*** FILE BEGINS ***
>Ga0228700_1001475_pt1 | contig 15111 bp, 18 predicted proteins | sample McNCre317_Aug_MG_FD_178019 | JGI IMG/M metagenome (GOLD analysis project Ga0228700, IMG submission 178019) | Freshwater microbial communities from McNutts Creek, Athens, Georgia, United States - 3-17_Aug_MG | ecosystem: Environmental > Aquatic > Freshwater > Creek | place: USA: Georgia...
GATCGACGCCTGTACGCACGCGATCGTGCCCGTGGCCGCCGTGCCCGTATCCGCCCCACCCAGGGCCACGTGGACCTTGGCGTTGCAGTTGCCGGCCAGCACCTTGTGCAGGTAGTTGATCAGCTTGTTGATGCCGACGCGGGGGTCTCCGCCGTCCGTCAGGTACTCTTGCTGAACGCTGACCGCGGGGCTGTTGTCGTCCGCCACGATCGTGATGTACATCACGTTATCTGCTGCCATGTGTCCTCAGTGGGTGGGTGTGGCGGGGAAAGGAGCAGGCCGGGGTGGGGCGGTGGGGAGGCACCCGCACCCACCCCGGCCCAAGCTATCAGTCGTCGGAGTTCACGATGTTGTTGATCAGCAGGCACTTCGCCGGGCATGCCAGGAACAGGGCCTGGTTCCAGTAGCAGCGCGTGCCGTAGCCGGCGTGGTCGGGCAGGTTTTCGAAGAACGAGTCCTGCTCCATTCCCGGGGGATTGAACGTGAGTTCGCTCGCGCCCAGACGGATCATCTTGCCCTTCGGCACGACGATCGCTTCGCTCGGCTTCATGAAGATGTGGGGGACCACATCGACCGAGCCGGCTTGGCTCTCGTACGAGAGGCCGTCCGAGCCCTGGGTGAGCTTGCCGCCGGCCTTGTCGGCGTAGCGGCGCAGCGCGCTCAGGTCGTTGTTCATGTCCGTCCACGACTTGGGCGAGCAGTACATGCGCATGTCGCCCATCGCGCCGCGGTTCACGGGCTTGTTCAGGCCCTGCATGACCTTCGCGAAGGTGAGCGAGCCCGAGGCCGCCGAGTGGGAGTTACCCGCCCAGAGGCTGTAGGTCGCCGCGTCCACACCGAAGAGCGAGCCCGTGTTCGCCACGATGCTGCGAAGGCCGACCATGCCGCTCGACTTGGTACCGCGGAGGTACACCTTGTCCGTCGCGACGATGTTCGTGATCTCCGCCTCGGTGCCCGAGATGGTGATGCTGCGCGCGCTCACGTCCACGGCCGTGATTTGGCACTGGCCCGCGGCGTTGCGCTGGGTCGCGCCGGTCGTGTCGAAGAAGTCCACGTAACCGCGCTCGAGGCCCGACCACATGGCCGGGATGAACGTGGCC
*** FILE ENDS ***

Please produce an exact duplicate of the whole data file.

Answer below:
>Ga0228700_1001475_pt1 | contig 15111 bp, 18 predicted proteins | sample McNCre317_Aug_MG_FD_178019 | JGI IMG/M metagenome (GOLD analysis project Ga0228700, IMG submission 178019) | Freshwater microbial communities from McNutts Creek, Athens, Georgia, United States - 3-17_Aug_MG | ecosystem: Environmental > Aquatic > Freshwater > Creek | place: USA: Georgia...
GATCGACGCCTGTACGCACGCGATCGTGCCCGTGGCCGCCGTGCCCGTATCCGCCCCACCCAGGGCCACGTGGACCTTGGCGTTGCAGTTGCCGGCCAGCACCTTGTGCAGGTAGTTGATCAGCTTGTTGATGCCGACGCGGGGGTCTCCGCCGTCCGTCAGGTACTCTTGCTGAACGCTGACCGCGGGGCTGTTGTCGTCCGCCACGATCGTGATGTACATCACGTTATCTGCTGCCATGTGTCCTCAGTGGGTGGGTGTGGCGGGGAAAGGAGCAGGCCGGGGTGGGGCGGTGGGGAGGCACCCGCACCCACCCCGGCCCAAGCTATCAGTCGTCGGAGTTCACGATGTTGTTGATCAGCAGGCACTTCGCCGGGCATGCCAGGAACAGGGCCTGGTTCCAGTAGCAGCGCGTGCCGTAGCCGGCGTGGTCGGGCAGGTTTTCGAAGAACGAGTCCTGCTCCATTCCCGGGGGATTGAACGTGAGTTCGCTCGCGCCCAGACGGATCATCTTGCCCTTCGGCACGACGATCGCTTCGCTCGGCTTCATGAAGATGTGGGGGACCACATCGACCGAGCCGGCTTGGCTCTCGTACGAGAGGCCGTCCGAGCCCTGGGTGAGCTTGCCGCCGGCCTTGTCGGCGTAGCGGCGCAGCGCGCTCAGGTCGTTGTTCATGTCCGTCCACGACTTGGGCGAGCAGTACATGCGCATGTCGCCCATCGCGCCGCGGTTCACGGGCTTGTTCAGGCCCTGCATGACCTTCGCGAAGGTGAGCGAGCCCGAGGCCGCCGAGTGGGAGTTACCCGCCCAGAGGCTGTAGGTCGCCGCGTCCACACCGAAGAGCGAGCCCGTGTTCGCCACGATGCTGCGAAGGCCGACCATGCCGCTCGACTTGGTACCGCGGAGGTACACCTTGTCCGTCGCGACGATGTTCGTGATCTCCGCCTCGGTGCCCGAGATGGTGATGCTGCGCGCGCTCACGTCCACGGCCGTGATTTGGCACTGGCCCGCGGCGTTGCGCTGGGTCGCGCCGGTCGTGTCGAAGAAGTCCACGTAACCGCGCTCGAGGCCCGACCACATGGCCGGGATGAACGTGGCC